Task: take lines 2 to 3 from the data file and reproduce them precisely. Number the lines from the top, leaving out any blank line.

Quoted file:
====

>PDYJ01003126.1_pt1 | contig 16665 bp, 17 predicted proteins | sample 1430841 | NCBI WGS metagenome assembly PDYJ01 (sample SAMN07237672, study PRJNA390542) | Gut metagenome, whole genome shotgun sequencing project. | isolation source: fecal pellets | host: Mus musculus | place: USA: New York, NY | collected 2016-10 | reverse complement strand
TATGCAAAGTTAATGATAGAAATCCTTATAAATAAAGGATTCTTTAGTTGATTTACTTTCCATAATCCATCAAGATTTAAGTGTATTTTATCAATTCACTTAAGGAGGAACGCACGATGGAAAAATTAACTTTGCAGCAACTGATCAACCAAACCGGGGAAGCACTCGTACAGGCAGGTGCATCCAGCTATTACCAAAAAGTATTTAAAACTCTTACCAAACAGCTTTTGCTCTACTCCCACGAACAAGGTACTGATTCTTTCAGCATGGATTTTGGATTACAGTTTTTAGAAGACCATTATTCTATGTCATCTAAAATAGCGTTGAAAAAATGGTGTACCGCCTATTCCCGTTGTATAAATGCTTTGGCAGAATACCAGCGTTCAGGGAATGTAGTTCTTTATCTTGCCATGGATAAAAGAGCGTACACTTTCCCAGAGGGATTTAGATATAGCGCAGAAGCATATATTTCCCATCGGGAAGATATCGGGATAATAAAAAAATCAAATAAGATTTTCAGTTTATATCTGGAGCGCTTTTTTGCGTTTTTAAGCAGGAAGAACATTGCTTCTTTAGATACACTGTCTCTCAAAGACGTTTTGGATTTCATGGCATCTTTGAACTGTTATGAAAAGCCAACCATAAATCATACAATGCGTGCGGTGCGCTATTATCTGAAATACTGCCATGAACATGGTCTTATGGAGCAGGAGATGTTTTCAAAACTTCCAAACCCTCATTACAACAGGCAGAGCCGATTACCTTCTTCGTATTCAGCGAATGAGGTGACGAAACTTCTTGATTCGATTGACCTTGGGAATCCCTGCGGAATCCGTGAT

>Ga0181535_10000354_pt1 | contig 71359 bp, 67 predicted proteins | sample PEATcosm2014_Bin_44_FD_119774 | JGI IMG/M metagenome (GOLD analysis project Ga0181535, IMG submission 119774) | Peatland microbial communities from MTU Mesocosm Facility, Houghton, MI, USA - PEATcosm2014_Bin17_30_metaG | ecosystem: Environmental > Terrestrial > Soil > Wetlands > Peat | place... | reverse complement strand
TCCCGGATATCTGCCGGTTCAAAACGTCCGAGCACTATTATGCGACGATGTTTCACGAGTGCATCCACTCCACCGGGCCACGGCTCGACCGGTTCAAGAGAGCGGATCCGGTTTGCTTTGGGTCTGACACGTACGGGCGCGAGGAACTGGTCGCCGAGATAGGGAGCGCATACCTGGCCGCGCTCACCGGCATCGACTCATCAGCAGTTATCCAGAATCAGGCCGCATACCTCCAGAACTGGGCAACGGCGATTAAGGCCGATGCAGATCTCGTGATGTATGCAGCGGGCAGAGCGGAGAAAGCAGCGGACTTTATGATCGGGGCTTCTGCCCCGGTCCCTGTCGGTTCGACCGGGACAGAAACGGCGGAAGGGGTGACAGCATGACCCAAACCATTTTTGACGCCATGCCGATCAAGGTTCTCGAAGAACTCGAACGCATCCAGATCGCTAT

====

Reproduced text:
TATGCAAAGTTAATGATAGAAATCCTTATAAATAAAGGATTCTTTAGTTGATTTACTTTCCATAATCCATCAAGATTTAAGTGTATTTTATCAATTCACTTAAGGAGGAACGCACGATGGAAAAATTAACTTTGCAGCAACTGATCAACCAAACCGGGGAAGCACTCGTACAGGCAGGTGCATCCAGCTATTACCAAAAAGTATTTAAAACTCTTACCAAACAGCTTTTGCTCTACTCCCACGAACAAGGTACTGATTCTTTCAGCATGGATTTTGGATTACAGTTTTTAGAAGACCATTATTCTATGTCATCTAAAATAGCGTTGAAAAAATGGTGTACCGCCTATTCCCGTTGTATAAATGCTTTGGCAGAATACCAGCGTTCAGGGAATGTAGTTCTTTATCTTGCCATGGATAAAAGAGCGTACACTTTCCCAGAGGGATTTAGATATAGCGCAGAAGCATATATTTCCCATCGGGAAGATATCGGGATAATAAAAAAATCAAATAAGATTTTCAGTTTATATCTGGAGCGCTTTTTTGCGTTTTTAAGCAGGAAGAACATTGCTTCTTTAGATACACTGTCTCTCAAAGACGTTTTGGATTTCATGGCATCTTTGAACTGTTATGAAAAGCCAACCATAAATCATACAATGCGTGCGGTGCGCTATTATCTGAAATACTGCCATGAACATGGTCTTATGGAGCAGGAGATGTTTTCAAAACTTCCAAACCCTCATTACAACAGGCAGAGCCGATTACCTTCTTCGTATTCAGCGAATGAGGTGACGAAACTTCTTGATTCGATTGACCTTGGGAATCCCTGCGGAATCCGTGAT

>Ga0181535_10000354_pt1 | contig 71359 bp, 67 predicted proteins | sample PEATcosm2014_Bin_44_FD_119774 | JGI IMG/M metagenome (GOLD analysis project Ga0181535, IMG submission 119774) | Peatland microbial communities from MTU Mesocosm Facility, Houghton, MI, USA - PEATcosm2014_Bin17_30_metaG | ecosystem: Environmental > Terrestrial > Soil > Wetlands > Peat | place... | reverse complement strand